Dr. Robert Martinez is chief medical officer at DHR Health.
Sen. Cornyn asked if he had gotten the answer right about the emergency health facilities. Cameron County Judge Eddie Treviño, Jr., responded: “I think the senator hit the nail on the head.”
Cornyn added: “Same thing happened, you may recall, with Governor Cuomo in New York. They sent a hospital ship up there to provide additional bed facilities. They built temporary health and medical facilities but they actually did not need them, even in the midst of probably one of the worst outbreaks in the country.”
Cornyn was also asked a question about the Rio Grande Valley’s digital divide. He responded:
“We have been talking about the digital divide for quite a long time and unfortunately this has revealed how far we have to go. I have talked to a number of folks who are standing up here about this. There are a number of reasons that I will go into in just a second. This is not just a convenience any more. When our children have to learn online or else they won’t learn at all. Dr. Perez mentioned tele-health. It has really been one of the best parts of this pandemic – the realization that we can get to more people to provide them access to healthcare using tele-health but you cannot do that without broadband.”
Dr. Nolan Perez, MD, is a UT System regent who lives in Harlingen.
Continuing his take on the Valley’s digital divide, Cornyn said:
“Congress has appropriated literally billions of dollars to try to solve this problem but frankly, during the pandemic, some of it has been on things like hotspots and laptop computers. Not every parent is as well prepared to have their children learn at home. So, I have confidence that Dr. Cavazos and the folks here in the school district are working with the healthcare providers to implement the protective measures that are needed to ultimately transition back to in-person learning. But, in the meantime, you are right, access to broadband is absolutely essential.”
Dr. Art Cavazos is superintendent of Harlingen CISD.
“We have appropriated billions of dollars for the federal communications commission but as I understand it the biggest problem is really the last mile. You can have these AT&Ts, you can have all the large internet providers provide the internet but if they do not have the wire into individual home, whether it be in the colonies or elsewhere, then you are just not going to be able to deliver it. So, you have identified a huge problem. We are doing everything we can to try to figure it out and in particular provide resources here at the local level so, in this emergency children won’t fail to have an opportunity to learn in this pandemic.”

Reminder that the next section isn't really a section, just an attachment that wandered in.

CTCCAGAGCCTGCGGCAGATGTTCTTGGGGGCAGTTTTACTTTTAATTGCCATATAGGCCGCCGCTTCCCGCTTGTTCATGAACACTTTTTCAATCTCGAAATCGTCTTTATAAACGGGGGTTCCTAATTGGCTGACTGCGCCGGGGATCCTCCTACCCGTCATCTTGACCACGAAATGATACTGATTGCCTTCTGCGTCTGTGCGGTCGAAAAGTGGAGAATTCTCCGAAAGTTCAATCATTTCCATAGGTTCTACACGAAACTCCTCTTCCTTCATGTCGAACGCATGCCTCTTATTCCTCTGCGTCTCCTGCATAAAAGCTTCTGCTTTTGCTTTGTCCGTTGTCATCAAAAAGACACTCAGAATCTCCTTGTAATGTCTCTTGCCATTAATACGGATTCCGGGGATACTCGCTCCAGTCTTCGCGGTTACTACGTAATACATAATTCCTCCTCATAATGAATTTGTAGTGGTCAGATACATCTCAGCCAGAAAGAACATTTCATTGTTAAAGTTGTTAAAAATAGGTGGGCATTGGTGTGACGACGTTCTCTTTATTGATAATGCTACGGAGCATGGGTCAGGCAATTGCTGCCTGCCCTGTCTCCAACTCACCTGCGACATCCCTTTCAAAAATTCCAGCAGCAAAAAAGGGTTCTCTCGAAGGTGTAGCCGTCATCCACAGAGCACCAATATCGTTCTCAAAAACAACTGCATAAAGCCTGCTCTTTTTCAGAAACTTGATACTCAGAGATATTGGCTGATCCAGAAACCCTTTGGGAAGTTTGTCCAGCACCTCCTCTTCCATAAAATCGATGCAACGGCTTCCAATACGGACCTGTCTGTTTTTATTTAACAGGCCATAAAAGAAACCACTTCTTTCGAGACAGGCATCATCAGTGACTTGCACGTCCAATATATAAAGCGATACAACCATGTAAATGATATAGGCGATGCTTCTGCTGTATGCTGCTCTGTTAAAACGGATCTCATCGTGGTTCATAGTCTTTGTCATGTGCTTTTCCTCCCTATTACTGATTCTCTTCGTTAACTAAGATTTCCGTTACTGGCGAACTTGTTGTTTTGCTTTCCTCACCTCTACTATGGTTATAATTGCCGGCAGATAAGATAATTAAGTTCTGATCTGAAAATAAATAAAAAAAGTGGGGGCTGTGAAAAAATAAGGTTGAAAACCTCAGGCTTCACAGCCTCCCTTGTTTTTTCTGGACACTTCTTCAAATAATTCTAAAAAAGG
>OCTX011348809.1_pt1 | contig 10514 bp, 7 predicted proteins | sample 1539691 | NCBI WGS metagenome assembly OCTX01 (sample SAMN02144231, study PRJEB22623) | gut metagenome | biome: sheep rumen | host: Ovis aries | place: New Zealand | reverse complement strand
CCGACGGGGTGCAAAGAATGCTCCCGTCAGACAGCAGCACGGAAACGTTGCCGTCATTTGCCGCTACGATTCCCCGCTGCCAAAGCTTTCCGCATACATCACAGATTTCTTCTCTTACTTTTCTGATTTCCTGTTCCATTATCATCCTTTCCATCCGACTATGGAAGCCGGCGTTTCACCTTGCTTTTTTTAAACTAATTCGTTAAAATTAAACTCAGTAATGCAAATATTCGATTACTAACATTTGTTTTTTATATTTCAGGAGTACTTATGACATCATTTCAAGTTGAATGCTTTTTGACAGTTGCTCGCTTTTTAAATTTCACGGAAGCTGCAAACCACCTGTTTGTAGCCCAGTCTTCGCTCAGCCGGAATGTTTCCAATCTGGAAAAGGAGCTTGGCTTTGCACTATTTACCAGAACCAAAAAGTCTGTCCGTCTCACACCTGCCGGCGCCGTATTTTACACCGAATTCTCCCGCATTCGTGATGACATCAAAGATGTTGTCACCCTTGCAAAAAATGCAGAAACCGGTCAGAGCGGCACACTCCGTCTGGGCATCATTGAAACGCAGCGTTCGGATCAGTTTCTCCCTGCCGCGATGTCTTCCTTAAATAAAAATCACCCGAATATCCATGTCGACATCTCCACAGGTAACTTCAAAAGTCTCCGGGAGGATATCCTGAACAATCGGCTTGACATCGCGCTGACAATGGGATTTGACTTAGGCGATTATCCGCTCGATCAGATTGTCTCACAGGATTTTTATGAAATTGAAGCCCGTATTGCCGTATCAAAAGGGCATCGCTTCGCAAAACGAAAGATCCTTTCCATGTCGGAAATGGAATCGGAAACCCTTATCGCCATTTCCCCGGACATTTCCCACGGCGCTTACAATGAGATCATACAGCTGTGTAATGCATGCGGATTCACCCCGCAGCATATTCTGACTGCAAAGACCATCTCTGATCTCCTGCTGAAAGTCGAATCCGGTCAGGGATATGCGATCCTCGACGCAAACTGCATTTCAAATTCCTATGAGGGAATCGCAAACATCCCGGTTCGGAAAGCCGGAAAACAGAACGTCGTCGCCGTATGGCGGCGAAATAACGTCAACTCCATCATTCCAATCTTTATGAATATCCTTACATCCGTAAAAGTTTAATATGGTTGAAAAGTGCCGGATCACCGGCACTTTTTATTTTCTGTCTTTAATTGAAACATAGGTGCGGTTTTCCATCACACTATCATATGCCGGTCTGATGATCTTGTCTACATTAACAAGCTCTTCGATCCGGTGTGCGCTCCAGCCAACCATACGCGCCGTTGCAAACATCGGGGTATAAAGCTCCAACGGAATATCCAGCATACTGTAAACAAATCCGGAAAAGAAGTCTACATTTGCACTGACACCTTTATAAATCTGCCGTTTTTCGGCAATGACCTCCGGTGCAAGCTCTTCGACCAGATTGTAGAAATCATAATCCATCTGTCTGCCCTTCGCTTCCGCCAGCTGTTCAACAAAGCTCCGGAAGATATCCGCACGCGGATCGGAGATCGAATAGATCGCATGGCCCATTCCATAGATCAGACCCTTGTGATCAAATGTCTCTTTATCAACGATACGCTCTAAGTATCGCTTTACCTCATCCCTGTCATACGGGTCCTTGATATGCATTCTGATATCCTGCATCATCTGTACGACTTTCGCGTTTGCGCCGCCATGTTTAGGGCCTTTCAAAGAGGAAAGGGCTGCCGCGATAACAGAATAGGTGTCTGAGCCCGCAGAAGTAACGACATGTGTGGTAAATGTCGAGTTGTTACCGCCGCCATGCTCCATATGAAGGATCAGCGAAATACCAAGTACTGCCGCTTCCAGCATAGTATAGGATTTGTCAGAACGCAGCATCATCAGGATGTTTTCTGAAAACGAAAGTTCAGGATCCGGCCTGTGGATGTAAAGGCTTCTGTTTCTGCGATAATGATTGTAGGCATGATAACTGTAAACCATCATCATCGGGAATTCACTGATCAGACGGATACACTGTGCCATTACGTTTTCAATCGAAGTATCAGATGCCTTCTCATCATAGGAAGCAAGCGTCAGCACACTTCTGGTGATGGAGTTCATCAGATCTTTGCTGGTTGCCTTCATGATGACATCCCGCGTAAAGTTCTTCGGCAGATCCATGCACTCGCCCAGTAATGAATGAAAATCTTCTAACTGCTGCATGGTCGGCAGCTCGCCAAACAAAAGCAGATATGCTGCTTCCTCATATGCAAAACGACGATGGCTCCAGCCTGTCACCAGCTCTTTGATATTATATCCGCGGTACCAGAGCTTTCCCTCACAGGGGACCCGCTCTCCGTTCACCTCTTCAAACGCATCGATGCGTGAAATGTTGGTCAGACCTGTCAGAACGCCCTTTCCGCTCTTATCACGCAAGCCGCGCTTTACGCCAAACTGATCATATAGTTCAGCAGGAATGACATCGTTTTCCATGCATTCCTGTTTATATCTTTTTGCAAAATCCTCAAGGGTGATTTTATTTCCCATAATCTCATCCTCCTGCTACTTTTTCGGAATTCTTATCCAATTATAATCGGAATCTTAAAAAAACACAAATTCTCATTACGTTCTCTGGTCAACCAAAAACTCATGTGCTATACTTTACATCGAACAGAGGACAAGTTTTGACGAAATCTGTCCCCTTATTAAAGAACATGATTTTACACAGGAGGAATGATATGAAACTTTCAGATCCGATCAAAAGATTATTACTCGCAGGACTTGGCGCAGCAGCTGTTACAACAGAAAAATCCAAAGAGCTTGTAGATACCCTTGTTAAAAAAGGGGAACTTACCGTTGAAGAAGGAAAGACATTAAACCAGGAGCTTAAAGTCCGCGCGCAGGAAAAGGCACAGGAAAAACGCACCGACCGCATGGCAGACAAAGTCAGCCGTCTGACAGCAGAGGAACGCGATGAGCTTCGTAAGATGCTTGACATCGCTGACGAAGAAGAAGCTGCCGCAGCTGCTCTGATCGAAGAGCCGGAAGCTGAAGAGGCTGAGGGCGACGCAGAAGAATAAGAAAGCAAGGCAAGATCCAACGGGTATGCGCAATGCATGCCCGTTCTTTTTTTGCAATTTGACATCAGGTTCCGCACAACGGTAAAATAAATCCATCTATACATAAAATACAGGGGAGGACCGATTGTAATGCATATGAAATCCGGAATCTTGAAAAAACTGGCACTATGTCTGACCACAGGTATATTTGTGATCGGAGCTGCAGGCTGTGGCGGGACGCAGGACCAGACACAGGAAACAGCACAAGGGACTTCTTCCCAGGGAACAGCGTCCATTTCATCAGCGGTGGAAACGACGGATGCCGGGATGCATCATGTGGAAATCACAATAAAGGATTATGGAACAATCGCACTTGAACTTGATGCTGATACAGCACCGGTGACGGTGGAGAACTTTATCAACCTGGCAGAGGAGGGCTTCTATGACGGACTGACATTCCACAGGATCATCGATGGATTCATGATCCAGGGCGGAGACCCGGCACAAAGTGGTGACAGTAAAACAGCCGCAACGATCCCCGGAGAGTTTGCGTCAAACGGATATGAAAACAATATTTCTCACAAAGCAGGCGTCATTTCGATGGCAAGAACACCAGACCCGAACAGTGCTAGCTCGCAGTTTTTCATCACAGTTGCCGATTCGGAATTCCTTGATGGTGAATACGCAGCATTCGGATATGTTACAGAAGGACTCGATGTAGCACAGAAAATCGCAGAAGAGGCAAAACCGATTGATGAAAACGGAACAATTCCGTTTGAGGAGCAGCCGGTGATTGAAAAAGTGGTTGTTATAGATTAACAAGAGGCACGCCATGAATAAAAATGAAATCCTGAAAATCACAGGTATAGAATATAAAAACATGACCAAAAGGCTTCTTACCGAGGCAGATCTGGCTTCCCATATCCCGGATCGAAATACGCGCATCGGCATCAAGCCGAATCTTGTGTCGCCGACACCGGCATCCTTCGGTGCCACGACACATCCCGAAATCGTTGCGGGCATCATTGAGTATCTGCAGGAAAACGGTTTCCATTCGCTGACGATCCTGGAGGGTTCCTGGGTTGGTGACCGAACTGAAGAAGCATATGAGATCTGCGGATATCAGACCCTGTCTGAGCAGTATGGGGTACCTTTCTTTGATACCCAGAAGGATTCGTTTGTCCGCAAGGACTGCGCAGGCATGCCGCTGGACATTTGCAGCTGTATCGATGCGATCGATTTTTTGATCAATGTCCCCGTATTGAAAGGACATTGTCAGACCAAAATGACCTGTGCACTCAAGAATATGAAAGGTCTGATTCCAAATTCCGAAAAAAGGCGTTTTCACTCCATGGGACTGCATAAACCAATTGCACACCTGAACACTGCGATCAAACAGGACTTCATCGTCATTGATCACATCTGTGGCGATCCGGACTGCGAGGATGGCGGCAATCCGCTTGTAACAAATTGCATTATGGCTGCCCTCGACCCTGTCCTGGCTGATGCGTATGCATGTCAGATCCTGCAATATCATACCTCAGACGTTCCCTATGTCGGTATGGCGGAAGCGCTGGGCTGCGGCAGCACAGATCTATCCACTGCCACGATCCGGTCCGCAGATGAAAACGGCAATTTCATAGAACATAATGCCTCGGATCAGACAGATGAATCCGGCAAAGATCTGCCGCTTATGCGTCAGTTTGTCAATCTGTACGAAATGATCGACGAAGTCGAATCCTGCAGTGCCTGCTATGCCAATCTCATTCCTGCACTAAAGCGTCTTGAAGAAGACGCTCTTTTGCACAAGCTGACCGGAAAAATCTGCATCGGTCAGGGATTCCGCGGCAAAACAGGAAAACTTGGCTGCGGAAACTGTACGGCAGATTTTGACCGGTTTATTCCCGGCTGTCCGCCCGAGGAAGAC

Cornyn was also asked about FEMA and Census 2020. He responded:
“We have heard about the formula by which assistance is provided and they are shared programs, that usually requires some shared payment by the local government. But not all local governments can do that in order to qualify for the federal reimbursement. So, I will take that back with me.”
With regard to the census, the senator said:
“I believe that every person ought to be counted. And the fact that Judge Treviño said, we are so far behind, should be a cause for concern for everyone. There are two main purposes for the census. One is to determine how congressional seats, lines, should be drawn because they are based on roughly equal population. The other is to get financial support from the federal government so I think everybody needs to be counted. But, I expect like so many of these other issues, there is going to be litigation and it will ultimately be decided in the courts.”